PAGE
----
Is this a good practice in Python (from Active State Recipes -- Public Decorator)?

import sys

def public(f):
  """Use a decorator to avoid retyping function/class names.

  * Based on an idea by Duncan Booth:
  * Improved via a suggestion by Dave Angel:
  all = sys.modules[f.__module__].__dict__.setdefault('__all__', [])
  if f.__name__ not in all:  # Prevent duplicates if run from an IDE.
  return f

public(public)  # Emulate decorating ourself

The general idea would be to define a decorator that takes a function or class and adds its name to the __all__ of the current module.

  • 2
    Fixed the title, as some people pointed out
    – Ed L
    Commented Jun 1, 2011 at 18:57
  • While this seems like a nice idea, I find that it confuses my IDE (PyCharm 2016.1.4), which mostly defeats the purpose. Given adequate IDE support, I would use it. Commented Jul 13, 2016 at 20:22
  • Getting this decorator 100% bullet-proof appears to be harder: see the Python bug #26632 and the atpublic module mentioned there.
    – kostix
    Commented Dec 10, 2016 at 9:25
  • Cross reference: I've cited your decorator (with one name change) in a CW answer to the question of how to write such a decorator.
    – MvG
    Commented Jan 27, 2017 at 14:05

4 Answers 4


The more idiomatic way to do this in Python is to mark the private functions as private by starting their name with an underscore:

def public(x):

def _private_helper(y):

More people will be familiar with this style (which is also supported by the language: _private_helper will not be exported even if you do not use __all__) than with your public decorator.

  • 2
    This doesn't seem to address the problem the decorator solves: keeping the names in __all__ up to date.
    – Ed L
    Commented Jun 1, 2011 at 20:18
  • 4
    @EdL That's because if you consistently use underscores for "private" things and no underscores for public things, you won't need __all__ at all Commented May 15, 2013 at 8:02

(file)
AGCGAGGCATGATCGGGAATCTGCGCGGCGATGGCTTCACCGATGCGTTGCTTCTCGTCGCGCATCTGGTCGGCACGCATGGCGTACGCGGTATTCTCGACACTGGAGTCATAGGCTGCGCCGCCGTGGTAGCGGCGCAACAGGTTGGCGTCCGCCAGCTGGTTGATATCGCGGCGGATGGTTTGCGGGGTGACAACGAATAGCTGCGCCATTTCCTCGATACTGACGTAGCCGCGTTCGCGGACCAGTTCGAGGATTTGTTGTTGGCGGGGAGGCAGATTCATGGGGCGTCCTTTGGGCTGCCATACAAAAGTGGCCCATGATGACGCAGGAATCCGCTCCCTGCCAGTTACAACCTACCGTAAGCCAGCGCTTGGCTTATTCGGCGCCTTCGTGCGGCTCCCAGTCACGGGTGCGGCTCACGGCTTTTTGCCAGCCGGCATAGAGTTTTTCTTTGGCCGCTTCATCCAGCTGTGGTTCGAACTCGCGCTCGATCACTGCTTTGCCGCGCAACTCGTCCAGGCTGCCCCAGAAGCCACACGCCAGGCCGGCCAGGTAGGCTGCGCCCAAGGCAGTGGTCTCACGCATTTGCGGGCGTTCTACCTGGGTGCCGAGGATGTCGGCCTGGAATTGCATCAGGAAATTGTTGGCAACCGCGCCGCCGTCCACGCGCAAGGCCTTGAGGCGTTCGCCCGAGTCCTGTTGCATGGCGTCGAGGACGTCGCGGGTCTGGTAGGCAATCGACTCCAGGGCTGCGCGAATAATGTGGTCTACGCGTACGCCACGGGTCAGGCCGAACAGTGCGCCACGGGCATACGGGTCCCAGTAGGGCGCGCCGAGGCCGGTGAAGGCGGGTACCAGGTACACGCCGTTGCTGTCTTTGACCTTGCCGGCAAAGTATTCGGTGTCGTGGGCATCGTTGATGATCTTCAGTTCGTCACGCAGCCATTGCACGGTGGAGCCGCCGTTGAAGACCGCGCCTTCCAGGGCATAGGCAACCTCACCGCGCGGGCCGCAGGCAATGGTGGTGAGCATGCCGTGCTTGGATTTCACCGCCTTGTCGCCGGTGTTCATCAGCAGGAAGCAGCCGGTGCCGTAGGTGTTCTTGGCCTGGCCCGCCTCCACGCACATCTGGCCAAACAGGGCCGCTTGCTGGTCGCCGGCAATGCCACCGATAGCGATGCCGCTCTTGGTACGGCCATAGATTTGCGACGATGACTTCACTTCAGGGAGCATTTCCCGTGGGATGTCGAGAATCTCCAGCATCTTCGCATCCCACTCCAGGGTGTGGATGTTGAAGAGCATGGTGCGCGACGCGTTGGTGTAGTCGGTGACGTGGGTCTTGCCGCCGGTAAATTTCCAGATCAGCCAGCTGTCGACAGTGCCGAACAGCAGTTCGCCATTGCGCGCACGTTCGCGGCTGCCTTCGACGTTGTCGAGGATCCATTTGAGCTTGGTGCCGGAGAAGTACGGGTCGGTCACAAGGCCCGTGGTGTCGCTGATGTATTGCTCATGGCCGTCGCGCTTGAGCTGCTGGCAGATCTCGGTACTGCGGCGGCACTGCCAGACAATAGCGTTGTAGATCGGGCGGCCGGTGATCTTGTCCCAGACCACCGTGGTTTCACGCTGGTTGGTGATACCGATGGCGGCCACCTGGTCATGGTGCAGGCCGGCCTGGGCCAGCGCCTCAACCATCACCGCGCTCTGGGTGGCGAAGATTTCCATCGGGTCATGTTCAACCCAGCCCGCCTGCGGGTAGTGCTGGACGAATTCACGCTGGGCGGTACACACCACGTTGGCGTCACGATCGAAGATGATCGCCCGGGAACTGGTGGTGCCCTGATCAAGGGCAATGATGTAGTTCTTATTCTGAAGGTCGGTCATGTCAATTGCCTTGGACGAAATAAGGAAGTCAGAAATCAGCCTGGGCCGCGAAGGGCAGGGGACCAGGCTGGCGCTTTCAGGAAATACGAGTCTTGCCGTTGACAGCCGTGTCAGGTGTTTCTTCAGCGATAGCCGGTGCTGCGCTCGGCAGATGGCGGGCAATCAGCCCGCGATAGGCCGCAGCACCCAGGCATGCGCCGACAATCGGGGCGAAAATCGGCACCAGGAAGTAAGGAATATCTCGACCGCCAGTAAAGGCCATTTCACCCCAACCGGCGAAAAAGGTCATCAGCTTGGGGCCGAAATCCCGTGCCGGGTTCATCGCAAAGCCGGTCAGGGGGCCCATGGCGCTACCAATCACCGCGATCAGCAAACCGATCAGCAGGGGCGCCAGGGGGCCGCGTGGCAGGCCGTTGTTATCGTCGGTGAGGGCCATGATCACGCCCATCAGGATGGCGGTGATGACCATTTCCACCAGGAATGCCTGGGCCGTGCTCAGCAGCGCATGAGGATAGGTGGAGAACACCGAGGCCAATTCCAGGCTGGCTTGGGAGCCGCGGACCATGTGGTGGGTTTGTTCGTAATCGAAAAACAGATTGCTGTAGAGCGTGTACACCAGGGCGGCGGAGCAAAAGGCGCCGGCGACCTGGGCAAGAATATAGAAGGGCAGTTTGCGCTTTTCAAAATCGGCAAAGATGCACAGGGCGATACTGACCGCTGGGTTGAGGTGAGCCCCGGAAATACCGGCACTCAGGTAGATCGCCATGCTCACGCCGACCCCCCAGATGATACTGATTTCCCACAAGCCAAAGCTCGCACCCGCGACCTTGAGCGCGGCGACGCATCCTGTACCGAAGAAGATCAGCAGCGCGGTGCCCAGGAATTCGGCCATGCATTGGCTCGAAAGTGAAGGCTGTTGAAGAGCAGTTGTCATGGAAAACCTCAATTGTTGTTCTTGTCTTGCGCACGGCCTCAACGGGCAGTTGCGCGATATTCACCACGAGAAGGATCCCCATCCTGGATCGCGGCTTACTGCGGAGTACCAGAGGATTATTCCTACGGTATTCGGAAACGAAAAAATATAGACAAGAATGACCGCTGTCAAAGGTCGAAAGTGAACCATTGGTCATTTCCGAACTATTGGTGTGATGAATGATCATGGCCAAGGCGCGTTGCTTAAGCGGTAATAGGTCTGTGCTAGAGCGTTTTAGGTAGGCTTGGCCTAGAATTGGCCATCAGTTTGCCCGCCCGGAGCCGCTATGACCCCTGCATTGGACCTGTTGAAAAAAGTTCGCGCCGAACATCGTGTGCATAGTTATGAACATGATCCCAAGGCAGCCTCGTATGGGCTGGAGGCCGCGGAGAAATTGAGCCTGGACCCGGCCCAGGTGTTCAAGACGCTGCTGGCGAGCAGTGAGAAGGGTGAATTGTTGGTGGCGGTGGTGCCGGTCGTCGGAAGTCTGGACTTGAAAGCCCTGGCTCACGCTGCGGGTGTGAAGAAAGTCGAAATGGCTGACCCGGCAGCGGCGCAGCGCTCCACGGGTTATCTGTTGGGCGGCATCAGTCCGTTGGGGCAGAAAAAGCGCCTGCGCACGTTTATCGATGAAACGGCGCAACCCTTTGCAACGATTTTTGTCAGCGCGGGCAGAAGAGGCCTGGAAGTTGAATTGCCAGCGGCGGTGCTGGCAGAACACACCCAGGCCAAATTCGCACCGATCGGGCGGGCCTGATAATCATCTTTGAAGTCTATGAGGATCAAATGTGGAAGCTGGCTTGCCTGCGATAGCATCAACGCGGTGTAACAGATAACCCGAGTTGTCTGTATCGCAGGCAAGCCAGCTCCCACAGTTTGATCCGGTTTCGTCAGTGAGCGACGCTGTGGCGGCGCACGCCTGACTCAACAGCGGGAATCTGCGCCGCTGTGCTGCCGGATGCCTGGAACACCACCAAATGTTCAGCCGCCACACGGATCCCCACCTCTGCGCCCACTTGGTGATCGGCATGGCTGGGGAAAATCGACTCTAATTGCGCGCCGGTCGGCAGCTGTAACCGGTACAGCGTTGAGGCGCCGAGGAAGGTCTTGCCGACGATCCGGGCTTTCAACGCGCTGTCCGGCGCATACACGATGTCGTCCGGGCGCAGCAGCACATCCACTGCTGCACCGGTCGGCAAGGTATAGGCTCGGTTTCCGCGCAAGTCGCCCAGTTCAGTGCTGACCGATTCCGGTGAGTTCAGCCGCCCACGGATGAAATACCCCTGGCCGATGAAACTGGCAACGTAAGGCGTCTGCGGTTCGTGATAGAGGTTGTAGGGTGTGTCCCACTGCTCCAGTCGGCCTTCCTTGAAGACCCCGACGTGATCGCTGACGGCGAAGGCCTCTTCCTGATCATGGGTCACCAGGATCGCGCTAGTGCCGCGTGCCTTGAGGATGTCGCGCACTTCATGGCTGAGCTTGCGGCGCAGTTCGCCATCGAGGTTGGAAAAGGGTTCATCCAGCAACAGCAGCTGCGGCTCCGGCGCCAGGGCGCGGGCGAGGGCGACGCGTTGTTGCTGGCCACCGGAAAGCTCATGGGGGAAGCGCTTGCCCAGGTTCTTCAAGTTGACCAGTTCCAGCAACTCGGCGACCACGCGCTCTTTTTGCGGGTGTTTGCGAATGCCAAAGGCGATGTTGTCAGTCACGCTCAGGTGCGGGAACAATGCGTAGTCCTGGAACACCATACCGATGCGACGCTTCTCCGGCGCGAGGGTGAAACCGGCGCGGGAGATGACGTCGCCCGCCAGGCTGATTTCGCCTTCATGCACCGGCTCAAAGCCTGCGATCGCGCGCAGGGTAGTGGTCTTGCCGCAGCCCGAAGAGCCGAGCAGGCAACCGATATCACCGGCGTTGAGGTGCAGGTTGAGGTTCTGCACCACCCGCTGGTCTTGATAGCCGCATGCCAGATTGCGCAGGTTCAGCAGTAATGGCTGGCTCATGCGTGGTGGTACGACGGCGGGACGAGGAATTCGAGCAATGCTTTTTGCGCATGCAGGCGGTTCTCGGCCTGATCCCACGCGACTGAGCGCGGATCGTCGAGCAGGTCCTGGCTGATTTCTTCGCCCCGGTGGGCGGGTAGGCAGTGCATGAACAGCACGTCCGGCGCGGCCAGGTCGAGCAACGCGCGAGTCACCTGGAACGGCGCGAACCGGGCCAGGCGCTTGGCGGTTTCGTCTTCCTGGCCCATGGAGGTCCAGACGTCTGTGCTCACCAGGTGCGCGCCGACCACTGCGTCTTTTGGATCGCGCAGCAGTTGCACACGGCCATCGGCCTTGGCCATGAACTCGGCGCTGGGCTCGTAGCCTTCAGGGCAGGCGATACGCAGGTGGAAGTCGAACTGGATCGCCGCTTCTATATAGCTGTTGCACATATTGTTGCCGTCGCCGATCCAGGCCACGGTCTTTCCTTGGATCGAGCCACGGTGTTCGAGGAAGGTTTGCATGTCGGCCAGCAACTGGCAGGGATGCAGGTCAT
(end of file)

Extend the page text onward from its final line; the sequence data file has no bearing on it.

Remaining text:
• 1
    @TobiasKienzler Won't any imported modules be exported? You probably still want to block those.
    – Neil G
    Commented Oct 23, 2015 at 8:08
  • 2
    @NeilG Neither is the @public decorator proposed, common practice is using __all__ as intended Commented Oct 23, 2015 at 18:49
  • 3
    @TobiasKienzler @NeilG Parts of the standard library use the pattern import module as _module, so I'd call it a fairly established practice.
    – flornquake
    Commented Jun 6, 2016 at 0:59

Yes, it's a good practice. This decorator allows you to state your intentions right at function or class definition, rather than directly afterwards. That makes your code more readable.

def foo():

class bar():

class helper(): # not part of the modules public interface! 

Note: helper is still accessible to a user of the module by modulename.helper. It's just not imported with from modulename import *.

  • 8
    I wouldn't necessarily say it's a good practice outright. The advantage of having an __all__ explicitly defined at the beginning of a module is that anyone (possibly you) looking at it can very easily determine what is exported via import * and what is part of the public API of the module. Using a public decorator makes this much more difficult. However, if you use a decorator, you can tell while looking at a member of the module whether it is in __all__ or not. So both have their respective pros and cons.
    – darkfeline
    Commented Mar 19, 2013 at 23:58
  • Everything darkfeline said plus - it breaks intellisense/code-completion on IDEs with naive code tokenizers. Commented Nov 30, 2013 at 5:06

I think the question is a bit subjective, but I like the idea. I usually use __all__ in my modules but I sometimes forget to add a new function that I intended to be part of the public interface of the module. Since I usually import modules by name and not by wildcards, I don't notice the error until someone else in my team (who uses the wildcard syntax to import the entire public interface of a module) starts to complain.

Note: the title of the question is misleading as others have already noticed among the answers.


This doesn't automatically add names to __all__, it simply allows you to add a function to all by decorating it with @public. Seems like a nice idea to me.

  • By automatically, I basically meant w/o typing the name in the list explicitly
    – Ed L
    Commented Jun 1, 2011 at 18:57
  • 1
    Yes. (11 more characters to go)
    – LaC
    Commented Jun 1, 2011 at 19:18

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